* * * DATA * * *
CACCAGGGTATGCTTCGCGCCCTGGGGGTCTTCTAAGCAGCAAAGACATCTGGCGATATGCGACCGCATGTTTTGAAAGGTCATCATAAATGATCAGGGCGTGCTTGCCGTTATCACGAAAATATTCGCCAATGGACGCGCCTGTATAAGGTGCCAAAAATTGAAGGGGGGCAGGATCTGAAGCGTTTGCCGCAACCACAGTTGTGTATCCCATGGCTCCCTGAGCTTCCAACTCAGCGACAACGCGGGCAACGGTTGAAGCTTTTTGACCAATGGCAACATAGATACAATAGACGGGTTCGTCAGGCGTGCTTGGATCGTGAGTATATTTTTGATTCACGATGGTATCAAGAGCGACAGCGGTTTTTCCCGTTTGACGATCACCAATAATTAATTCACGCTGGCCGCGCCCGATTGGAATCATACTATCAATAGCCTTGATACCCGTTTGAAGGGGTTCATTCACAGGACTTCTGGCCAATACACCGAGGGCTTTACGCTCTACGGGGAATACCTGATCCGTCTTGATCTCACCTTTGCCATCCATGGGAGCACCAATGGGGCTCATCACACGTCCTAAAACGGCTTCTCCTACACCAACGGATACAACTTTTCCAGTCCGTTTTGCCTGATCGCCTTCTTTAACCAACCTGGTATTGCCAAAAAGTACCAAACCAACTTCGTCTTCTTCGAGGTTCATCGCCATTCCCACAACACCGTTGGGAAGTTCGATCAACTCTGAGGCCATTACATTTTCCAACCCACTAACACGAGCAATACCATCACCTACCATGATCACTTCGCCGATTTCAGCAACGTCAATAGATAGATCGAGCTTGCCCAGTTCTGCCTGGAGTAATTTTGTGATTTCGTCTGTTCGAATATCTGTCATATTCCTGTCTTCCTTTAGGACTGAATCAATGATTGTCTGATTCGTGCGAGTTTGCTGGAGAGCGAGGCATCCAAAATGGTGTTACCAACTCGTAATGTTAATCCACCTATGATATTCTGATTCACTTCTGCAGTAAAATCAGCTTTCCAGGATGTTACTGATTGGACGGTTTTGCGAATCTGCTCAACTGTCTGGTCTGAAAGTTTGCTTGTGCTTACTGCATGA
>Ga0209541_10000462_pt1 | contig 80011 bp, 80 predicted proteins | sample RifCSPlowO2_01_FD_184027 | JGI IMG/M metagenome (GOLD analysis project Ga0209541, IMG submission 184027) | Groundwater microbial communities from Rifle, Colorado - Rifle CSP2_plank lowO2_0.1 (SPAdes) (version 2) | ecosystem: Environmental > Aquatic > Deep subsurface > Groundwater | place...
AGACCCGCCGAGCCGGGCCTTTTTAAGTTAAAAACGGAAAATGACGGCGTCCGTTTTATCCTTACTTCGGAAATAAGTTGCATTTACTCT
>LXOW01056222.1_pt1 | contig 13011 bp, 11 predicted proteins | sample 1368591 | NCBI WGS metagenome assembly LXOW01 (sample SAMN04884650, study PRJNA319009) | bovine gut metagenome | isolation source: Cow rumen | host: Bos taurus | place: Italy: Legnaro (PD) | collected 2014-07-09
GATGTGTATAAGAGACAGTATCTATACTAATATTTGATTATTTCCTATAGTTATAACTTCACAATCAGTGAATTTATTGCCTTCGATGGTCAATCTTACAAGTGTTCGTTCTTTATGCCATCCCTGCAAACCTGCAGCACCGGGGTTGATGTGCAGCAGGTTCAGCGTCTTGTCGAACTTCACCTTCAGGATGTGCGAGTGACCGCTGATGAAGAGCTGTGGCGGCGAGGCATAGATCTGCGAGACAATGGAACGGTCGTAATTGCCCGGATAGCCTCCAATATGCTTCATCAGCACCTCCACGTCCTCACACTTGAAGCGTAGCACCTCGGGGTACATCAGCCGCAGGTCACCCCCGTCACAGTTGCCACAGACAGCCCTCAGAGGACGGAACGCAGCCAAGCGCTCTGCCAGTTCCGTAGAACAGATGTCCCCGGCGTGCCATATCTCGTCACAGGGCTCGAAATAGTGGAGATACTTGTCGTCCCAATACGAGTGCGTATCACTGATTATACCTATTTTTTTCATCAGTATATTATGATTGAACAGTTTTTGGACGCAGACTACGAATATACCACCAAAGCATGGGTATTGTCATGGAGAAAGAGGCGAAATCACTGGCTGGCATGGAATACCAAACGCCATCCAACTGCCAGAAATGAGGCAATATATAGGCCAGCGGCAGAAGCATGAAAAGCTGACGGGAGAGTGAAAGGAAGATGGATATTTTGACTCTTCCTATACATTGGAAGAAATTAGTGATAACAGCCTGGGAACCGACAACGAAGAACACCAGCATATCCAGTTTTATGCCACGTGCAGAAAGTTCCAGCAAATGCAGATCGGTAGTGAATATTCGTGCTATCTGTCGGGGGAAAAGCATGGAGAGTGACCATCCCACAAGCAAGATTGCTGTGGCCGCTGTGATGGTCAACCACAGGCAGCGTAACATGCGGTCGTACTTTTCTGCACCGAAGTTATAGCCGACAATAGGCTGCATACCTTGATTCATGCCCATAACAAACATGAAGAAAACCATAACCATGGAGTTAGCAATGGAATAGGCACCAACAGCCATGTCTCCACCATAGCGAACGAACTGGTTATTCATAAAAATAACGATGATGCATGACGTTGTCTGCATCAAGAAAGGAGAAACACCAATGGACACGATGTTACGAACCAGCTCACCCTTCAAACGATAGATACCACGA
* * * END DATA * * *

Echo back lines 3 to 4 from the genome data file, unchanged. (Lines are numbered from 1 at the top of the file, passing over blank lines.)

AGACCCGCCGAGCCGGGCCTTTTTAAGTTAAAAACGGAAAATGACGGCGTCCGTTTTATCCTTACTTCGGAAATAAGTTGCATTTACTCT
>LXOW01056222.1_pt1 | contig 13011 bp, 11 predicted proteins | sample 1368591 | NCBI WGS metagenome assembly LXOW01 (sample SAMN04884650, study PRJNA319009) | bovine gut metagenome | isolation source: Cow rumen | host: Bos taurus | place: Italy: Legnaro (PD) | collected 2014-07-09